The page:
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Dallas Cowboys With Too Many "Dumb Penalties" in 2012?

It sure felt like it, didn't it? Let's take a look at what the numbers have to say about that.


The Penalty Tracker at lists 53 different penalties that were called at one point in the league over the last four years. According to that tracker, the Dallas Cowboys committed 23 different penalties last year, and over the season accumulated 118 penalty calls.

Most of the analyses of penalties you've seen probably only looked at the penalty total and perhaps the penalty yardage, with a ranking of the worst transgressors. Occasionally, you might have seen somebody pull up a stat that ranked a given team by the number of specific penalties, like offensive holding or false start, the two most frequent penalties in the NFL. But you've probably not seen many analyses that went beyond that, and the reason is fairly simple: with the multitude of different penalties, you quickly get bogged down in endless details as you examine each penalty, and that's before you even start to consider sample size issues.

The folks over at remedy that by aggregating the different penalties into seven different penalty categories. And the thing that caught my eye is that they have a category titled "Dumb Penalties." That immediately struck a chord, because isn't that one of the main criticisms leveled at the Cowboys when talk turns to their penalties?

But wait, there's more. They also have penalty categories called "Playbook Execution Penalties" and "Poor Fundamentals Penalties" in addition to other more standard categories. That also rings abell, no?

Best of all, the guys have been tracking these penalties for the entire league since 2000 and have amassed a database of 50,064 penalties called since then. Here's an overview of the seven categories and which penalties count against which categories:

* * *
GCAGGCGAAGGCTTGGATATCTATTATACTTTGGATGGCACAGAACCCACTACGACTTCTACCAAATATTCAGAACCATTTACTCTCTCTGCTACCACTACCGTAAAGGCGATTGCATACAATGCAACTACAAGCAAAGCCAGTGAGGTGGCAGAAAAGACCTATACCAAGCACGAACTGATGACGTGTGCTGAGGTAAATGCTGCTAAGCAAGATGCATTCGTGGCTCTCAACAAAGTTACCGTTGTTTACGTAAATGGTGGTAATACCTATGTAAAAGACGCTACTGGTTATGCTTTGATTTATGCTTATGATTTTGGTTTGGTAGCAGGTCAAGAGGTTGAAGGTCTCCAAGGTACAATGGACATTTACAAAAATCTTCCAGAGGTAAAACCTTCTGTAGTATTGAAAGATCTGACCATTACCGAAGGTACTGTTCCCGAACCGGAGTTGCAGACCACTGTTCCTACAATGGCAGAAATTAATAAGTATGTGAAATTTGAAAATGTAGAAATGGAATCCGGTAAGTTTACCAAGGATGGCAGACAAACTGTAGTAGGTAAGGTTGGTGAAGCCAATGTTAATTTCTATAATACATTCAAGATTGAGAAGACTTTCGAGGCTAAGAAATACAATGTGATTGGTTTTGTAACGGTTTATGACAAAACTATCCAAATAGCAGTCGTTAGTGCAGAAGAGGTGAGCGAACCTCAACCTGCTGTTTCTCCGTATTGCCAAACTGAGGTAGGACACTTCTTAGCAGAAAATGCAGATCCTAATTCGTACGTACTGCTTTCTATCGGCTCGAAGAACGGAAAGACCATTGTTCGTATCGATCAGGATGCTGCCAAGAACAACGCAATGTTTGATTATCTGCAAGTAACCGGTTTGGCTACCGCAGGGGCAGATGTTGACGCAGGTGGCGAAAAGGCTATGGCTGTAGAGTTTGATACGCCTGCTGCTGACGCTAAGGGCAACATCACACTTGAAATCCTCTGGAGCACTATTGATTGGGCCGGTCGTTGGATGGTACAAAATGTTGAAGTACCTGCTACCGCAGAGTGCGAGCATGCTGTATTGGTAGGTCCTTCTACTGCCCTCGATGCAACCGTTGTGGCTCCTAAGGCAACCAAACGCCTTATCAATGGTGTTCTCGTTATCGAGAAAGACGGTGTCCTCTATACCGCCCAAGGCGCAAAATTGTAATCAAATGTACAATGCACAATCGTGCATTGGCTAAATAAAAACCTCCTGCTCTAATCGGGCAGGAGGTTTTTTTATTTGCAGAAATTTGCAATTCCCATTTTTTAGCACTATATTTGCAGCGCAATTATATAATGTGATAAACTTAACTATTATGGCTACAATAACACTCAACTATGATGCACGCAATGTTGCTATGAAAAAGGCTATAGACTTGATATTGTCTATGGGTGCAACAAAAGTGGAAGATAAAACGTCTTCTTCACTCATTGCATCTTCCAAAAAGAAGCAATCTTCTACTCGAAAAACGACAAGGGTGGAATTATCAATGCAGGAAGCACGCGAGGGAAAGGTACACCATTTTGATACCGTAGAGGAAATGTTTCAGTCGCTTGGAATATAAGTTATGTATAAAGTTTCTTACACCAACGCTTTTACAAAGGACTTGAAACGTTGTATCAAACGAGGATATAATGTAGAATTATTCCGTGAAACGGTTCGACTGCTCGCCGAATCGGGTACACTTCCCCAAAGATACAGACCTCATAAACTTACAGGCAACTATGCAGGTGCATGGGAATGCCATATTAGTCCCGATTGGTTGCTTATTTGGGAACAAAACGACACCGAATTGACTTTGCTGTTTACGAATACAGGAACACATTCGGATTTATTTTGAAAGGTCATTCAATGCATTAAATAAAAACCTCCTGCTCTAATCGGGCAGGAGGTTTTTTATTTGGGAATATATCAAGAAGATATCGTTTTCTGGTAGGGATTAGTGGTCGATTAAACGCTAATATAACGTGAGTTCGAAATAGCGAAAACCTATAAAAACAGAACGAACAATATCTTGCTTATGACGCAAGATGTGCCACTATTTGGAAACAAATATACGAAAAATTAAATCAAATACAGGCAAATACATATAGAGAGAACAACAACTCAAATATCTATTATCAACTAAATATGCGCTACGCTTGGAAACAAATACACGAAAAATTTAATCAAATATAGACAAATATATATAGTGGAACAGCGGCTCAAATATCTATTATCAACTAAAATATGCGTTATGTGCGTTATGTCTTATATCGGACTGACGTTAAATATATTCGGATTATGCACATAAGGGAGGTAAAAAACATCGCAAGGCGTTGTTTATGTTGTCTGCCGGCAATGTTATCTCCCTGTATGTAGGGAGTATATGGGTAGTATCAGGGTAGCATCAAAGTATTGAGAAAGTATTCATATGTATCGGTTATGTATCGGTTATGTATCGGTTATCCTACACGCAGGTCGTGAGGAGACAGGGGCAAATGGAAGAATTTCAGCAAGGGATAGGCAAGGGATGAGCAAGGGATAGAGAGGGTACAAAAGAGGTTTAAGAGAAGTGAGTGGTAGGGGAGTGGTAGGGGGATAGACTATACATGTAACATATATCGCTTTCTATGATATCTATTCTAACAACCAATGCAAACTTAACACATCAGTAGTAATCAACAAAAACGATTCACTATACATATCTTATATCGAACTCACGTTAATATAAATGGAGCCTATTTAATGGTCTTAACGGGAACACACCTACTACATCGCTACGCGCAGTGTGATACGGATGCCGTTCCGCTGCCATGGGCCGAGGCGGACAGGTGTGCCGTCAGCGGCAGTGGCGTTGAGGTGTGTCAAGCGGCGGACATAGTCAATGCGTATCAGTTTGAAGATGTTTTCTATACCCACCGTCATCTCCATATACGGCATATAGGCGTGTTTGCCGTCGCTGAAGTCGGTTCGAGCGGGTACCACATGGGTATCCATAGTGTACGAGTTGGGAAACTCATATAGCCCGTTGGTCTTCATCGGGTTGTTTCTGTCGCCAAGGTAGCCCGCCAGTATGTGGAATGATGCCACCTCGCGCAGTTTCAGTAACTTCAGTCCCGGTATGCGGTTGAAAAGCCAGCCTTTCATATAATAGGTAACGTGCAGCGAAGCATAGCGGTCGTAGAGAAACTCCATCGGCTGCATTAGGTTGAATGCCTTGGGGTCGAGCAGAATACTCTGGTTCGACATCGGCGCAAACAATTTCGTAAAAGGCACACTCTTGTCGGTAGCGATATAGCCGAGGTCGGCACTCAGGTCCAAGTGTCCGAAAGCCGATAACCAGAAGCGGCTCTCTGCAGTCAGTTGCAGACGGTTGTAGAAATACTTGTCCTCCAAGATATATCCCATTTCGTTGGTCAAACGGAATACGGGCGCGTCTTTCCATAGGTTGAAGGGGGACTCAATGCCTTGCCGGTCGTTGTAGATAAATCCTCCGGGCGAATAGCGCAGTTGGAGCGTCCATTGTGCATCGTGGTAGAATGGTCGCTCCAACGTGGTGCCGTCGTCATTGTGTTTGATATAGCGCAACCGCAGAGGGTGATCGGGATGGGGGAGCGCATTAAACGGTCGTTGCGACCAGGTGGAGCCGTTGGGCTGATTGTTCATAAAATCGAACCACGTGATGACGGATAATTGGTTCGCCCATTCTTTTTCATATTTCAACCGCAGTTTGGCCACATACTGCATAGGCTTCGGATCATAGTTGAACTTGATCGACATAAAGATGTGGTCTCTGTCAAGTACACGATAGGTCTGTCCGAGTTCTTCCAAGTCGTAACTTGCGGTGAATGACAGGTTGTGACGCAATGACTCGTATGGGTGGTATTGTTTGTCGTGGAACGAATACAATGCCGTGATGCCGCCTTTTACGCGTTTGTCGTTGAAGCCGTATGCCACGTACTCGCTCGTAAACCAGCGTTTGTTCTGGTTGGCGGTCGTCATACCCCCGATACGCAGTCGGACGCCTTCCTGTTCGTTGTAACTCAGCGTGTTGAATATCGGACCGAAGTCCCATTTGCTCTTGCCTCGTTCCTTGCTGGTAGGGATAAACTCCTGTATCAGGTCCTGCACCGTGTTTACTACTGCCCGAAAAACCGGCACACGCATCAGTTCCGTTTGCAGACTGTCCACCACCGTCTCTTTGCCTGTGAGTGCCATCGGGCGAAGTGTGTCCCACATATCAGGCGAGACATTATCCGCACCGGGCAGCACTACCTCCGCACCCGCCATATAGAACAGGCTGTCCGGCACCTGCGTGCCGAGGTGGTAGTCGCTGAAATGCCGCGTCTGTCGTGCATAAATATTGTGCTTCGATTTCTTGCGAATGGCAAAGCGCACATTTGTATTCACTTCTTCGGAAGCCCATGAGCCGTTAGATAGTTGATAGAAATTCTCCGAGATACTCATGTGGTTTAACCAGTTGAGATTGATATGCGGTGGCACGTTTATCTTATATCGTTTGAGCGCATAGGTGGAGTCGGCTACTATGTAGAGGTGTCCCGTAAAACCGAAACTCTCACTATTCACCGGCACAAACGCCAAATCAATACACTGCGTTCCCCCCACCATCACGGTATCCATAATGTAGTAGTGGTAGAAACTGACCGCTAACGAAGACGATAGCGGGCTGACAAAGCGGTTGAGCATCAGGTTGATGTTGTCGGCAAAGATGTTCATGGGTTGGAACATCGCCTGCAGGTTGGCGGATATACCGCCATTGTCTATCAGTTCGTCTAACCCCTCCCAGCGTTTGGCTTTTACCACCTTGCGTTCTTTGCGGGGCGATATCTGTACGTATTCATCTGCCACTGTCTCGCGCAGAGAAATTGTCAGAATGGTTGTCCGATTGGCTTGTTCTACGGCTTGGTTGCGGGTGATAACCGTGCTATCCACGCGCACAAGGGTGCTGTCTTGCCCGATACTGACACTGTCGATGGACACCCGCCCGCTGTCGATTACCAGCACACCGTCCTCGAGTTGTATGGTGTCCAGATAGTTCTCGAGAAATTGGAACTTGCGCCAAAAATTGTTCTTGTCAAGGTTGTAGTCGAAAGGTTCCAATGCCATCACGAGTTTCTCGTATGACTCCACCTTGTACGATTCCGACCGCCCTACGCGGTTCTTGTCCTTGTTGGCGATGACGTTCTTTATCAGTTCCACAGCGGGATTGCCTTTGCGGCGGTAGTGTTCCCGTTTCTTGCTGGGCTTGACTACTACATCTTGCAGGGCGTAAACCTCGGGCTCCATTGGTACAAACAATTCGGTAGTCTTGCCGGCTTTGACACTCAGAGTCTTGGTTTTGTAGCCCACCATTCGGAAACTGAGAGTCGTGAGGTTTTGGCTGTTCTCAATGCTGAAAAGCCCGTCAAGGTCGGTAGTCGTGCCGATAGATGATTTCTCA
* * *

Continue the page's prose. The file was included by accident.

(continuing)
Penalty Category Most common flags
Offensive Holding Penalties Offensive Holding, Offensive Pass Interference & Illegal Use of Hands.
False Start Penalties (Offense) False Start
Defensive Secondary Penalties Defensive Holding, Defensive Pass Interference, Illegal Contact & Use of Hands.
Defensive Line Penalties Defensive Offside, Encroachment, Neutral Zone Infractions.
Dumb Penalties Taunting, Roughing the Passer/Kicker, Face Masks, Unsportsmanlike Conduct.
Playbook Execution Penalties Illegal Formations, Passes, Substitutions, Procedures and Motion; Intentional Grounding, 12 On Field, Delay of Game.
Poor Fundamentals Illegal Blocks, Crackbacks, Tripping, Horsecollars, Clipping.

With the data from the 50,064 penalties called since 2000, we can now easily look at the Cowboys' 118 penalties from 2012 and see how they compare against the league average. Of particular interest are the last three categories: dumb-, poor fundamentals-, and play execution penalties:

Penalty Category % of Flags, NFL 2000-12
% of Flags, 2012 Cowboys
Offensive Holding Penalties 22% 21%
False Start Penalties (Offense) 19% 24%
Defensive Secondary Penalties 15% 11%
Defensive Line Penalties 11% 14%
Dumb Penalties 15% 14%
Playbook Execution Penalties 13% 12%
Poor Fundamentals 5% 5%

So did the Cowboys have too many "dumb penalties" in 2012? In a sense, every penalty is a dumb penalty, and given that the Cowboys had the third most penalties in the league, they certainly had too much.

But if you look at the specific penalties categorized here as "Dumb Penalties", the Cowboys' percentage is slightly below the historic league average. The percentage of playbook execution penalties is also a little lower than the average, while the poor fundamentals penalties are right in line with the average.

If you look at the overall percentages, two other penalty categories stand out: The Cowboys are way above average in offensive false starts and in defensive line penalties, most of which are some form of a false start as well (Defensive offside, encroachment, neutral zone infractions).

As Cowboys fans, we tend to come down hard on the offensive line for their false starts, especially on Doug Free (8 false starts) and to a lesser extent on Tyron Smith (7). But we tend to gloss over the fact that the Cowboys edge rushers DeMarcus Ware (6 defensive false starts/3 declined) and Anthony Spencer (4/1) were also quite jumpy, but they have the advantage of having had some penalties declined. And anyway, as fans we tend to say that DeMarcus Ware is just so fast that the referees are to blame for the penalties, not the player. Strange how that goes.

Overall, there's no denying the Cowboys get too many penalties. But the distribution of those penalties is remarkably similar to the league average. The Cowboys do not commit a disproportionate amount of dumb penalties, but neither do they perform significantly better than the league average.


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